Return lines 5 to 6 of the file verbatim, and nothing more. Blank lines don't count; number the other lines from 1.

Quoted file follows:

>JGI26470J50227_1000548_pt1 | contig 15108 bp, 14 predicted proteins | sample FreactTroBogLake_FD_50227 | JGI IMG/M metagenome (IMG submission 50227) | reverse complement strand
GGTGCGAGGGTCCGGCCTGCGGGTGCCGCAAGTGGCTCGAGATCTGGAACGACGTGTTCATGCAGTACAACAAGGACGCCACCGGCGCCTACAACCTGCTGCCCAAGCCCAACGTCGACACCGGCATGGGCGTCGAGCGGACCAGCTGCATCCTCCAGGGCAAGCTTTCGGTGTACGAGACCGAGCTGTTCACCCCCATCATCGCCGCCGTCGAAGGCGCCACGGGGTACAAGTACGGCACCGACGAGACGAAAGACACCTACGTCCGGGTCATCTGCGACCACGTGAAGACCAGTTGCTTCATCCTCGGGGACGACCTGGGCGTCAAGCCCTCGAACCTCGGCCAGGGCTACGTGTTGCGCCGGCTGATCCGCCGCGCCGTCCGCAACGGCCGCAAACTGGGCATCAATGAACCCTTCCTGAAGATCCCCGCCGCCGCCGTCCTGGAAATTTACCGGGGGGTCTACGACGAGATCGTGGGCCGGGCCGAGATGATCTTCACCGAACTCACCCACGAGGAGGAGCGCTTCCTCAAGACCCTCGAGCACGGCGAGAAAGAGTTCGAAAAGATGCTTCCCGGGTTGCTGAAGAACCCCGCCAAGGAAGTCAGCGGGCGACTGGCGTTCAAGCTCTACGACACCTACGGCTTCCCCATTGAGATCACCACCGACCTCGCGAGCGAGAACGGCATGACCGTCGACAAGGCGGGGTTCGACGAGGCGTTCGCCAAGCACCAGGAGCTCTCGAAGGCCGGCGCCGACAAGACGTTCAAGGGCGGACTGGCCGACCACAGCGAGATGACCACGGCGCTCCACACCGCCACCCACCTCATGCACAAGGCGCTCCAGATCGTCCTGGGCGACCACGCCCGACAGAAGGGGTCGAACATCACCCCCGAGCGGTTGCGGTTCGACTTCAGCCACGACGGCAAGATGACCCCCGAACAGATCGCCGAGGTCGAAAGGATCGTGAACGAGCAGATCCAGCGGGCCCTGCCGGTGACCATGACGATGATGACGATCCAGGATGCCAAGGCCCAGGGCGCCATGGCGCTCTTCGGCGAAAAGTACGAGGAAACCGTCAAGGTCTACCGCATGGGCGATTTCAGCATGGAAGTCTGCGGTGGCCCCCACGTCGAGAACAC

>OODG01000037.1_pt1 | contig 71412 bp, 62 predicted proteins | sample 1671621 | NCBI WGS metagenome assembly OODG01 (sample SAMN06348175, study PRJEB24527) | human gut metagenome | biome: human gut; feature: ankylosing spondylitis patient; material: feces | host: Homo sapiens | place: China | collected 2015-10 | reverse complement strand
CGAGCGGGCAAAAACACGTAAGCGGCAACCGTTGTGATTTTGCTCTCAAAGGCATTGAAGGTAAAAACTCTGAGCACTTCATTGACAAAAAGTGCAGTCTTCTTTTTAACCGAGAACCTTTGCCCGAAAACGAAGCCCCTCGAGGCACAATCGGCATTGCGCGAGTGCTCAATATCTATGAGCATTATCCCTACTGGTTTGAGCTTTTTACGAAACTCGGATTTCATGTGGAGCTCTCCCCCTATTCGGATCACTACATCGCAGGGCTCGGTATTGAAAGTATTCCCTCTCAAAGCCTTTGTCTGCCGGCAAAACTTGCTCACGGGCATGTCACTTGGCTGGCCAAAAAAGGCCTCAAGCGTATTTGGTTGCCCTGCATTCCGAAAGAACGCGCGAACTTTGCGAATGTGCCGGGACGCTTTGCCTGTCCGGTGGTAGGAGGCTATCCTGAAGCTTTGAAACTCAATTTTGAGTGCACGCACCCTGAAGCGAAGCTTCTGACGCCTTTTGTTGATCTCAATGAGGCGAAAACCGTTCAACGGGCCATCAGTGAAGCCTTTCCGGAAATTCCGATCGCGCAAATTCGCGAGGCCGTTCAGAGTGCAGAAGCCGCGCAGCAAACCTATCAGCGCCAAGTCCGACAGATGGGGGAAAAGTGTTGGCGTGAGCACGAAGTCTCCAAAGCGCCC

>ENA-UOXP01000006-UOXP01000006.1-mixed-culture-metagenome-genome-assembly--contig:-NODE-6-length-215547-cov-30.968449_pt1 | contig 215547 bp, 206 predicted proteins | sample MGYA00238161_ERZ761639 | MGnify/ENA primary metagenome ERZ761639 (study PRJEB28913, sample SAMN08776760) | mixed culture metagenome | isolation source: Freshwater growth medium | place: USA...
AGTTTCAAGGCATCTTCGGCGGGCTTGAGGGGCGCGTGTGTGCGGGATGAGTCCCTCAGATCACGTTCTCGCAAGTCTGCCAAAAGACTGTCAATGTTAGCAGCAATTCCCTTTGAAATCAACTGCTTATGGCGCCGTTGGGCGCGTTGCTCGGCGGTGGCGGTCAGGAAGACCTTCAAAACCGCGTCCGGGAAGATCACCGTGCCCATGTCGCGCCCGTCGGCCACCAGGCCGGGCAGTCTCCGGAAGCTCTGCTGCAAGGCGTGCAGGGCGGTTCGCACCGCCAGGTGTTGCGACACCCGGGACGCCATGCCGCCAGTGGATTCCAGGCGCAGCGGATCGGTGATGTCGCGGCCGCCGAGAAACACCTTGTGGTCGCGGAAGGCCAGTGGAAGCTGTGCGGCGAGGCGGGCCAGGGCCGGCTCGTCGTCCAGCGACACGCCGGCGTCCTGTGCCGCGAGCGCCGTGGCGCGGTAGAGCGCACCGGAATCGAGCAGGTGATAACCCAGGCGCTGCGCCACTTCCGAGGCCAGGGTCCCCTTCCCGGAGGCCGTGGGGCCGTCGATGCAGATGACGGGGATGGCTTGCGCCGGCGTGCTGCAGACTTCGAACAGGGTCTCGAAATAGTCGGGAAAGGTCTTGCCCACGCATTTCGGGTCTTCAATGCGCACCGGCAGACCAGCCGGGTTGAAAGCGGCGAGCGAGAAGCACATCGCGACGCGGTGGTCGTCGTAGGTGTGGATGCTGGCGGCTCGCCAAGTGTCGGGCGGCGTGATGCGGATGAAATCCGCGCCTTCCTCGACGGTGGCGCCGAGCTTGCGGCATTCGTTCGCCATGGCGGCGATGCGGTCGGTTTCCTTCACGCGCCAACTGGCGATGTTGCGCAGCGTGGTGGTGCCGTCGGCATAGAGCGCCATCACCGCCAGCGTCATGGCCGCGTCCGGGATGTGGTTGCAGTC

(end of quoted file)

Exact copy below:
>ENA-UOXP01000006-UOXP01000006.1-mixed-culture-metagenome-genome-assembly--contig:-NODE-6-length-215547-cov-30.968449_pt1 | contig 215547 bp, 206 predicted proteins | sample MGYA00238161_ERZ761639 | MGnify/ENA primary metagenome ERZ761639 (study PRJEB28913, sample SAMN08776760) | mixed culture metagenome | isolation source: Freshwater growth medium | place: USA...
AGTTTCAAGGCATCTTCGGCGGGCTTGAGGGGCGCGTGTGTGCGGGATGAGTCCCTCAGATCACGTTCTCGCAAGTCTGCCAAAAGACTGTCAATGTTAGCAGCAATTCCCTTTGAAATCAACTGCTTATGGCGCCGTTGGGCGCGTTGCTCGGCGGTGGCGGTCAGGAAGACCTTCAAAACCGCGTCCGGGAAGATCACCGTGCCCATGTCGCGCCCGTCGGCCACCAGGCCGGGCAGTCTCCGGAAGCTCTGCTGCAAGGCGTGCAGGGCGGTTCGCACCGCCAGGTGTTGCGACACCCGGGACGCCATGCCGCCAGTGGATTCCAGGCGCAGCGGATCGGTGATGTCGCGGCCGCCGAGAAACACCTTGTGGTCGCGGAAGGCCAGTGGAAGCTGTGCGGCGAGGCGGGCCAGGGCCGGCTCGTCGTCCAGCGACACGCCGGCGTCCTGTGCCGCGAGCGCCGTGGCGCGGTAGAGCGCACCGGAATCGAGCAGGTGATAACCCAGGCGCTGCGCCACTTCCGAGGCCAGGGTCCCCTTCCCGGAGGCCGTGGGGCCGTCGATGCAGATGACGGGGATGGCTTGCGCCGGCGTGCTGCAGACTTCGAACAGGGTCTCGAAATAGTCGGGAAAGGTCTTGCCCACGCATTTCGGGTCTTCAATGCGCACCGGCAGACCAGCCGGGTTGAAAGCGGCGAGCGAGAAGCACATCGCGACGCGGTGGTCGTCGTAGGTGTGGATGCTGGCGGCTCGCCAAGTGTCGGGCGGCGTGATGCGGATGAAATCCGCGCCTTCCTCGACGGTGGCGCCGAGCTTGCGGCATTCGTTCGCCATGGCGGCGATGCGGTCGGTTTCCTTCACGCGCCAACTGGCGATGTTGCGCAGCGTGGTGGTGCCGTCGGCATAGAGCGCCATCACCGCCAGCGTCATGGCCGCGTCCGGGATGTGGTTGCAGTC